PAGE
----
This morning my colleagues turned off their Cisco PIX SMTP fuxup mode and most of the failing email finally made it through. But not all. So I broke out tcpdump again.
BTW, a handy way to split a tcpdump output file called dump into separate TCP connections is something like the following. This assumes that one of the endpoints of each connection is always the same port on the same server IP address.
tcpdump -vvv -r dump | sed '/.* clientname[.]\([0-9]*\) .*/!d;s//\1/' | sort -u | while read p; do tcpdump -r dump -w dump.$p port $p; done
I looked at the connections which ended with a timeout during the data transmission phase. It turned out that just two messages were still having problems. And what strange beasts they were. The following is a paraphrase of the key features of the messages.
SIZE=12345 250 OK RCPT TO: 250 Accepted DATA 354 Enter message, ending with "." on a line by itself X-MimeOLE: Produced By Microsoft Exchange V6.5 Content-class: urn:content-classes:message MIME-Version: 1.0 Content-Type: application/ms-tnef; name="winmail.dat" Content-Transfer-Encoding: binary Subject: Service Unavailable Date: Wed, 2 Sep 2009 12:34:56 +0100 Message-ID: X-MS-Has-Attach: X-MS-TNEF-Correlator: Thread-Topic: Service Unavailable Thread-Index: GV7mWrV6mdBQLdgGFAfkSCsA From: "/O=IT Support/OU=Department/cn=Configuration" "/cn=Servers/cn=MAILSERVER/cn=Microsoft Public MDB" ... loads of binary TNEF guff with lots of UTF-16 ...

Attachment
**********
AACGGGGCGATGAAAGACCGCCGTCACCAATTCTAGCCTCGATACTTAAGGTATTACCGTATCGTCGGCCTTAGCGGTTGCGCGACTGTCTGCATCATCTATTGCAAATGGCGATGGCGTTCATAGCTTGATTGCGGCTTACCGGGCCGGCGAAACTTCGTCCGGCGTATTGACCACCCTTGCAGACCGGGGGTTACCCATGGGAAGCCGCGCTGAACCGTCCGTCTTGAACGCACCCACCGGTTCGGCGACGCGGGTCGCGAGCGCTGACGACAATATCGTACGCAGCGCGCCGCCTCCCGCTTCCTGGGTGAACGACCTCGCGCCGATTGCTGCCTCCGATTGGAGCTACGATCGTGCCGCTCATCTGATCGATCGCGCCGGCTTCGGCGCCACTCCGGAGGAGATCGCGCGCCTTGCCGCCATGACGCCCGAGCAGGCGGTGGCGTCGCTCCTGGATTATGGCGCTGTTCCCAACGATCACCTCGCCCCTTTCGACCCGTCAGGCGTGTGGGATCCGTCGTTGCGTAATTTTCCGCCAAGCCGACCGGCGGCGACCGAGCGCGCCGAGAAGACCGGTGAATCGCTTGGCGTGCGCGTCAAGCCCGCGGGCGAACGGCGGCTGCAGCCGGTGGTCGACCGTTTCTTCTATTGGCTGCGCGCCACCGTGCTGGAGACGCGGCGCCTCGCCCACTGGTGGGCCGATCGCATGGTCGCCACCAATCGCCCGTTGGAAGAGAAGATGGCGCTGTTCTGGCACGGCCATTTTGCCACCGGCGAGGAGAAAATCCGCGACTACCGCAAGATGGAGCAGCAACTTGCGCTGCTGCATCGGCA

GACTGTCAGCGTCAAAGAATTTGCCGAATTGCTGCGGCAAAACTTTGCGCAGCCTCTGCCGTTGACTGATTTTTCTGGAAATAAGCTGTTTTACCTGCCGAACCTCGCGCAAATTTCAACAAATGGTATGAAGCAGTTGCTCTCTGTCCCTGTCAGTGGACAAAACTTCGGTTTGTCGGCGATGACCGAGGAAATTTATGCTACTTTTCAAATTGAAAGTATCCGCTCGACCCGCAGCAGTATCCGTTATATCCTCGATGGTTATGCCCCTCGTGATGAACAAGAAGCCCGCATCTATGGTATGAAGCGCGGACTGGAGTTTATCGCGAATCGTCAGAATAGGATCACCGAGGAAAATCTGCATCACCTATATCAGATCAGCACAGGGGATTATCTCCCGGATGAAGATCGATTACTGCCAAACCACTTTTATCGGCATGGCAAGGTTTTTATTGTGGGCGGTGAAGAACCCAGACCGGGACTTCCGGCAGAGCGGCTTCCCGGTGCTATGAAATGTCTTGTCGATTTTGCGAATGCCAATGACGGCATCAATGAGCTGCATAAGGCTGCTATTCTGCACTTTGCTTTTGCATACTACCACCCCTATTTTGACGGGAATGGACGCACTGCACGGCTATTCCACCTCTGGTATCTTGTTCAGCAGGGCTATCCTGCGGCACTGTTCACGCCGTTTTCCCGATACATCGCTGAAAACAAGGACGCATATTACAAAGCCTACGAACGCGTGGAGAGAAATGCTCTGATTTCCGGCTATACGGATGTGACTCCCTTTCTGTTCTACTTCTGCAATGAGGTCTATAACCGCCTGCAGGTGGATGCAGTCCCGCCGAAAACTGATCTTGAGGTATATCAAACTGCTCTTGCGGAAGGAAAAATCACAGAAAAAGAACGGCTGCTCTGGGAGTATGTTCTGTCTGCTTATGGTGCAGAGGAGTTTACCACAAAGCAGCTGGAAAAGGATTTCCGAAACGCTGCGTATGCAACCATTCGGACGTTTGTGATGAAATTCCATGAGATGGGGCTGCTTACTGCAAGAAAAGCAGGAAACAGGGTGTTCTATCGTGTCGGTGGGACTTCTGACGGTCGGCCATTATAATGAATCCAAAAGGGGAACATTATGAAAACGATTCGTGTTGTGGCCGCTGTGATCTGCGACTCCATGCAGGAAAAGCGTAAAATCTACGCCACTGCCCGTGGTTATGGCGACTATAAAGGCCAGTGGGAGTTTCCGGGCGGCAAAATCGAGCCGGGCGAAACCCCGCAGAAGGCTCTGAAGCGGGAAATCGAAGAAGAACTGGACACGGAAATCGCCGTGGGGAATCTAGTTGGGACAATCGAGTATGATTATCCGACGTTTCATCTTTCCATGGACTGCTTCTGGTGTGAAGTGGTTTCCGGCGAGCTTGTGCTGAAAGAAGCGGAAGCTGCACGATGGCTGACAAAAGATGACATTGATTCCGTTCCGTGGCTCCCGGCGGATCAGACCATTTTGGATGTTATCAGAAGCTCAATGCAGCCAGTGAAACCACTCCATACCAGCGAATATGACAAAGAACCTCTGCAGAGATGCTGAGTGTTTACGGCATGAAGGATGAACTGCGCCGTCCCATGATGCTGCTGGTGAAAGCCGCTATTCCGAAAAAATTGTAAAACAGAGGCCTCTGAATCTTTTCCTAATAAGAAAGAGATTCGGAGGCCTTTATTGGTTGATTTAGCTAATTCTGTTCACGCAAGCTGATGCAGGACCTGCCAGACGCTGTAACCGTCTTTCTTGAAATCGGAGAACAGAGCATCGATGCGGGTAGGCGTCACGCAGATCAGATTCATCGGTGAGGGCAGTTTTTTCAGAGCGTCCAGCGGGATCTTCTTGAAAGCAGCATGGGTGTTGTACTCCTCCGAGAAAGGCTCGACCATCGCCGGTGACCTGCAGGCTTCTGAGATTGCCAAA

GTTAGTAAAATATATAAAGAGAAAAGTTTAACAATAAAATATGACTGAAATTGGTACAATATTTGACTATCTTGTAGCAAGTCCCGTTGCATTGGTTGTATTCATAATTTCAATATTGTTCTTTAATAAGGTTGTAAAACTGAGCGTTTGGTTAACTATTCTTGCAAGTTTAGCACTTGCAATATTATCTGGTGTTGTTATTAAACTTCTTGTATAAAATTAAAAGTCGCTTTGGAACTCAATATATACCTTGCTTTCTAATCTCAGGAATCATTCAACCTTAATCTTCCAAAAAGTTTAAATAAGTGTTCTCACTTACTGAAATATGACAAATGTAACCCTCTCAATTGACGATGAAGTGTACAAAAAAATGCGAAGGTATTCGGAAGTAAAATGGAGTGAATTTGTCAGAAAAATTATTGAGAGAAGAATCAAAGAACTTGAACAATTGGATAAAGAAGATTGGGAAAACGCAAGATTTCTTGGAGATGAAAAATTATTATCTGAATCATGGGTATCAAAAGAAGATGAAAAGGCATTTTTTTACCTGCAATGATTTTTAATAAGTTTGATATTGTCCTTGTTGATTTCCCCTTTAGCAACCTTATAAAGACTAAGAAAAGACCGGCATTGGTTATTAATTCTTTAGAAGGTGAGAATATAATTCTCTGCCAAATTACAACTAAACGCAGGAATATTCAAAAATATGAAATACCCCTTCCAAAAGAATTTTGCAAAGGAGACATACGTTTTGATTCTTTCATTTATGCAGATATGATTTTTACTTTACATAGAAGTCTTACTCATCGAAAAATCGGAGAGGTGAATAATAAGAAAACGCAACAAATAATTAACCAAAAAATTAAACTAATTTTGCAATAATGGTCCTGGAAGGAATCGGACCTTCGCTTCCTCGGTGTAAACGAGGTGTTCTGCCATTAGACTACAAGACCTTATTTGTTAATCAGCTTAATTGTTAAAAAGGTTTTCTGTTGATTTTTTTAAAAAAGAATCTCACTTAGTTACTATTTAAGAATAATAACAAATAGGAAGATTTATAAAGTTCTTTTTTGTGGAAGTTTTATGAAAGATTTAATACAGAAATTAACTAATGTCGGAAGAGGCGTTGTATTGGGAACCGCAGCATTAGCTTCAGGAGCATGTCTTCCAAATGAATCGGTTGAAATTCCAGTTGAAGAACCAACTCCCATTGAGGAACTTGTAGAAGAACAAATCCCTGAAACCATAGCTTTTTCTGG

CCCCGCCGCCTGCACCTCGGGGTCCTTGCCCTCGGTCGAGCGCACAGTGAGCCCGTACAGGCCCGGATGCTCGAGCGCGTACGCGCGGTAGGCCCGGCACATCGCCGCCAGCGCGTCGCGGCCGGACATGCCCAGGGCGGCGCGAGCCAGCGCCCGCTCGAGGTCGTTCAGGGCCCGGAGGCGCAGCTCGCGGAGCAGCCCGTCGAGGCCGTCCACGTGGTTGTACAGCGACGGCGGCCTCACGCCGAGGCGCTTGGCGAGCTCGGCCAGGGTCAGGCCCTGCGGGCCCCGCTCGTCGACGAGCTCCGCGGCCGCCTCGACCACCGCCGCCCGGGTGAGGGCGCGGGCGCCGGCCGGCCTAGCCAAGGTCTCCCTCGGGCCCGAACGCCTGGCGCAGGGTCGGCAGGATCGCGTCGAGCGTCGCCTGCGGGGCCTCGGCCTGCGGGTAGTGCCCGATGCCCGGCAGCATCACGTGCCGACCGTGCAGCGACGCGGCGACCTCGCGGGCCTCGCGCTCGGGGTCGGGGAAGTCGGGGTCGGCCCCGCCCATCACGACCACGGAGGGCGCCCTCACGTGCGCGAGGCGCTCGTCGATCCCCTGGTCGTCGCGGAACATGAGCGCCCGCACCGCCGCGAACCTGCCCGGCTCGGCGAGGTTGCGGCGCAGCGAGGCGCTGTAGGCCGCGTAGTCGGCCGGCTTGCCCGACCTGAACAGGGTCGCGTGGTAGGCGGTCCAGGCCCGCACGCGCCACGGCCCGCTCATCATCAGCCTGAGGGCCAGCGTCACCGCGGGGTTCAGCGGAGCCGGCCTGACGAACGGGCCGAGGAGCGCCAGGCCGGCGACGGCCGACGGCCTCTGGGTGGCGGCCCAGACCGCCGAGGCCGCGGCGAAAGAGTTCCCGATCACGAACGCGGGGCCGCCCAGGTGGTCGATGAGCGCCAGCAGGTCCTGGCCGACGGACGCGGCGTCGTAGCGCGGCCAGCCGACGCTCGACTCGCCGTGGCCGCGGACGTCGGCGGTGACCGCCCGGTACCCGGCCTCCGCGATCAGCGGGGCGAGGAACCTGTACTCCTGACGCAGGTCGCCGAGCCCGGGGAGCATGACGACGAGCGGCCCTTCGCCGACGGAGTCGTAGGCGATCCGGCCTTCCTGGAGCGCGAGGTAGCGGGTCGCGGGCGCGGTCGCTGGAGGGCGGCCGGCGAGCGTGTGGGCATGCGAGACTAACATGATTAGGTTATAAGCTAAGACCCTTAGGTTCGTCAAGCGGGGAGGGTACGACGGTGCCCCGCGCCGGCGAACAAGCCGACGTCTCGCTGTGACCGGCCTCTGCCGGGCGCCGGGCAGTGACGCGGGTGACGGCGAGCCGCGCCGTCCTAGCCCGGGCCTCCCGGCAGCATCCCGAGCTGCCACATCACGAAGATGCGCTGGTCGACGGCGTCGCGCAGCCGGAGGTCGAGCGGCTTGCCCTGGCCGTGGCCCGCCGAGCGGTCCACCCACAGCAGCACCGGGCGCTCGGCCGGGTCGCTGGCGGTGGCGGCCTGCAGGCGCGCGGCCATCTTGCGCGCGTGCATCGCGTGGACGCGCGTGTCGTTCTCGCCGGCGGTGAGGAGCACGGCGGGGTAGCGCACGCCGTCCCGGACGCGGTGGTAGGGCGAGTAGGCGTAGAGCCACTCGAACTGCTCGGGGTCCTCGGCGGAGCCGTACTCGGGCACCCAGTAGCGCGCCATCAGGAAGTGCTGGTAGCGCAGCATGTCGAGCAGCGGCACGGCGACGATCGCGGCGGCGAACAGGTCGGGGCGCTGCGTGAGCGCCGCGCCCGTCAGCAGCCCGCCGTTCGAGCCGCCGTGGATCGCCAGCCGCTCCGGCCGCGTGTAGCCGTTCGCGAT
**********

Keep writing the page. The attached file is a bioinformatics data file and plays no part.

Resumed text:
The X.400 address is funny, but what was actually causing the problem was the attempt to send a binary message. Our servers don't support the BINARYMIME extension, so this is verboten. The reason it caused a timeout is that (being binary rather than lines of text) the message didn't end with a CRLF newline sequence, so the DATA dot-CRLF terminator did not appear at the start of a line, so our server thought it was part of the data and continued waiting for more.
Bizarre. Why is the message being sent to my servers when it should have been delivered internally? (Its recipient is a departmental address.) Why isn't Exchange downgrading the binary content as required by the specification? Alternatively, why is it using DATA to send a binary message when you can only do that using the BDAT command?